Old Keys-- Skeleton Keys help please

I have an old tool box that has three locks, that uses the old style
of keys (skeleton keys), i don't have any of the keys. Obviously it
is very hard to find key to fit these locks. I was wondering what my
options would be? Can a locksmith make these keys or it there a place
that carries old keys, it there a web site?. Any help or ideas would
be very much appreciated.
Mike
Reply to
Mike
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old style
Obviously it
wondering what my
there a place
ideas would
its probably not a pre-molded skeleton key. see your local locksmith. call around in advance and explain what your looking to accomplish. not all smiths make that type key.
g'day
Reply to
"Key
It is probably a barrel or a bit key.
Barrel keys are hollow at the tip and bit keys are solid at the tip.
Look at the lock and see if there's a small "pin" in the center where the key is inserted. If so, it's a barrel key.
Newnsie
Reply to
UPUHRS5437
Why do people keep talking about 'skeleton keys'. A 'skeleton key' is one that has more metal removed than otherwise necessary to 'pass' the wards of the lock. There are many styles of locks operated by 'old style' bit and barrel keys that are formidable to pick and it is impossible to make skeleton keys for them.
I am rather surprised that USA law enforcement agencies tolerate the ready sale of skeleton keys, presumably they take the view that no one would use such a lock in an important application.
Where I live, there are still people who rely on simple locks to secure their property (especially in small places) and hence anyone found in possession of skeleton keys in suspicious circumstances is likely to face a 'possessing housebreaking implements' charge (a school janitor using a skeleton key as a makeshift masterkey would be OK).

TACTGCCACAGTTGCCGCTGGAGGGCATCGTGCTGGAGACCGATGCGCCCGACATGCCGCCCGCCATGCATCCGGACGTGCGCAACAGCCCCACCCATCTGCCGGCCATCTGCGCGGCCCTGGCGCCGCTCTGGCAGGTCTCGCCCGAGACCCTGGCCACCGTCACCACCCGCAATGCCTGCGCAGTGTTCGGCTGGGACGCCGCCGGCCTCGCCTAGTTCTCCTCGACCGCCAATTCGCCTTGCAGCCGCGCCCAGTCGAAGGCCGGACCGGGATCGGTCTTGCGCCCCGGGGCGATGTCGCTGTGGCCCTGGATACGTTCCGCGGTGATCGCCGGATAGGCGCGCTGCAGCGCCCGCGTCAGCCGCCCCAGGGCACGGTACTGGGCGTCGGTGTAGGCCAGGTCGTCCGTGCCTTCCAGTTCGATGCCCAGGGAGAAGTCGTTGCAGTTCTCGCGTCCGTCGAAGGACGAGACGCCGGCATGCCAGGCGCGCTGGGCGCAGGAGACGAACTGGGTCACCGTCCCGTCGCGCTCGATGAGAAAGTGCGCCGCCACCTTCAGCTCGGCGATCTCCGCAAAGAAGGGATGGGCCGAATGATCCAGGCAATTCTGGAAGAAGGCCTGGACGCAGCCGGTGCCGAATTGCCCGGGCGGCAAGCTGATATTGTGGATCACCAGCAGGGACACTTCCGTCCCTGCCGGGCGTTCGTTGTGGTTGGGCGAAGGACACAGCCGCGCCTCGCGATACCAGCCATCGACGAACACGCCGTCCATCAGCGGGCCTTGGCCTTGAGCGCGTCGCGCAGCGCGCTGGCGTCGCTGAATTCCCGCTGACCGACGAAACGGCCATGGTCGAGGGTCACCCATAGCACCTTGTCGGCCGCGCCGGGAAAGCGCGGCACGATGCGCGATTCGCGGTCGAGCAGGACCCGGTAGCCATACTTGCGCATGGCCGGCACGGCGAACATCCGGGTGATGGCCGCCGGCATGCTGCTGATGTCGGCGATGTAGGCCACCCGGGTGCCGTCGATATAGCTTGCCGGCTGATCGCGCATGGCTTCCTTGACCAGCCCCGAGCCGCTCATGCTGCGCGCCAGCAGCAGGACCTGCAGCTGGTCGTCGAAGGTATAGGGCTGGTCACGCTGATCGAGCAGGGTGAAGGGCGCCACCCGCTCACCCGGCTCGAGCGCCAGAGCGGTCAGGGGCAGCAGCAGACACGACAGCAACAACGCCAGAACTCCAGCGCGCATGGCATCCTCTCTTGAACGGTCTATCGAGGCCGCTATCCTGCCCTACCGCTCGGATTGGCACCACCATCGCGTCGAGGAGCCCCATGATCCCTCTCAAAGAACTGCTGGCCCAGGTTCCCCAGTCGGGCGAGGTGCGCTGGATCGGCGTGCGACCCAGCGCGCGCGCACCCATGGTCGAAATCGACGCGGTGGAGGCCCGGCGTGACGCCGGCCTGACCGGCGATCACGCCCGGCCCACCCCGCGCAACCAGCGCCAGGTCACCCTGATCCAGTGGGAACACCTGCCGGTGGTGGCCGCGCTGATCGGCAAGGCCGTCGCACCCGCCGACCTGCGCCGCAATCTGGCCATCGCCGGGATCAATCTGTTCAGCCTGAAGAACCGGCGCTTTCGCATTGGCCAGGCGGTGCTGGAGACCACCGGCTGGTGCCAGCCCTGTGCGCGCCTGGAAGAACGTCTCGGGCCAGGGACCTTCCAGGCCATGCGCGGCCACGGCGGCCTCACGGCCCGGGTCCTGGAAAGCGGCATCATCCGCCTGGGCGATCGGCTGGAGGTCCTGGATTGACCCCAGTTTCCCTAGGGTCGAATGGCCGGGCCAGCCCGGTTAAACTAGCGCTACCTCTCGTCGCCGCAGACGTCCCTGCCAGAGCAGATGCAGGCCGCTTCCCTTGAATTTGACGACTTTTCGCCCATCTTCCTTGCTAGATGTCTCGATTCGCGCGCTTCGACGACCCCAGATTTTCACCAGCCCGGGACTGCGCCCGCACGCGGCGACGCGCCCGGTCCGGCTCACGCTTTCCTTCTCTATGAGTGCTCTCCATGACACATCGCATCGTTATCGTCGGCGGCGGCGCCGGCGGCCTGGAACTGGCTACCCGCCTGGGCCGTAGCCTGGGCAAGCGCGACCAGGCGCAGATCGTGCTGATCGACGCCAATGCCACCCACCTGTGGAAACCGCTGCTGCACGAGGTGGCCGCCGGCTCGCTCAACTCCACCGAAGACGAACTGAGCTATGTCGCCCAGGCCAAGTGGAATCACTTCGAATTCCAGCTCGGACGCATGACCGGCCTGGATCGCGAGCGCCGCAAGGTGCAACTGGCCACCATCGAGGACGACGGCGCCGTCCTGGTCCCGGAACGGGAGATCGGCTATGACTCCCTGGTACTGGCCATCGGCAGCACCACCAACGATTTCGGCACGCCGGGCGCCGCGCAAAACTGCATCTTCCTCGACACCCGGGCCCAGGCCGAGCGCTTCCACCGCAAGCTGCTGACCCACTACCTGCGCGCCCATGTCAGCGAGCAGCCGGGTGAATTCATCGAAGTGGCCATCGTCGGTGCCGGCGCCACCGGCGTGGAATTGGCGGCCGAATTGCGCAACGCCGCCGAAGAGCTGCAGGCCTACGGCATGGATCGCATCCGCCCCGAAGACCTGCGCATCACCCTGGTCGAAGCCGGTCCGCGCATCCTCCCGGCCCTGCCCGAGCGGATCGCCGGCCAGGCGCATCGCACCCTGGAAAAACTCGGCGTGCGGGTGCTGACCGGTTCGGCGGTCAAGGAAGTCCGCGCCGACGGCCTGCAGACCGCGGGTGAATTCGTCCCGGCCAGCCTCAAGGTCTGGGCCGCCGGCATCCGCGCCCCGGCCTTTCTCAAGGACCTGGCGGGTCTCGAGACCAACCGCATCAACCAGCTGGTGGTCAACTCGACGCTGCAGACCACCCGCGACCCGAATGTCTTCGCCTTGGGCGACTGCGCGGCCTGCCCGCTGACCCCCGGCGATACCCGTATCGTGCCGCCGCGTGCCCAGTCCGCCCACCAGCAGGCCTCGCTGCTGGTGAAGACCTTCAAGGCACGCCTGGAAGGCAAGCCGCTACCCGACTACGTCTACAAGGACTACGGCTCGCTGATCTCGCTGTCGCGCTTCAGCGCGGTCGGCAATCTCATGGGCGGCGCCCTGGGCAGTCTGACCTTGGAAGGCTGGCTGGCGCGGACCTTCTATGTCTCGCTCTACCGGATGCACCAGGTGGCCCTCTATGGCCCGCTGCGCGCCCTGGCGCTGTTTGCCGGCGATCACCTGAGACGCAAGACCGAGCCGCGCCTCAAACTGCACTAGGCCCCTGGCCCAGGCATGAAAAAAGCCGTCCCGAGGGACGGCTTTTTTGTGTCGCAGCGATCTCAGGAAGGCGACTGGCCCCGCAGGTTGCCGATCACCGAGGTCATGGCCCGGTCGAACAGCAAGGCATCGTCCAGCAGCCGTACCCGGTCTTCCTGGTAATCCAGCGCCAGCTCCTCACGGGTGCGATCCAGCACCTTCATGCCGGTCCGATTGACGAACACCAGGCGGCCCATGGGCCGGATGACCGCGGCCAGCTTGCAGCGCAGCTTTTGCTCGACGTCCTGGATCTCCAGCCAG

Reply to
Peter
The type of key is a barrel, does this make things more expensive or less expensive, is there a ballpark price range you could give me as to what it would cost to have one key made? just so I know how much to expect to spend. thanks
Reply to
Mike
I think that there are a couple of relevant factors.
1) In the USA, law enforcement agencies are somewhat limited - they can't just to decide whether or not to "tolerate" something. There are laws, and those laws need to respect the Constitution (including the Bill of Rights.)
2) So the police don't really need to judge whether or not a particular lock would be used in an important application. It's exactly the same crime to someone to break into a home/store/whatever protected by a cheap lock, and one protected by a top-of-the-line lock.
Do your police also frown on the posession of metal files, crowbars, screwdrivers, bolt cutters, hammers, drills, grinders, etc?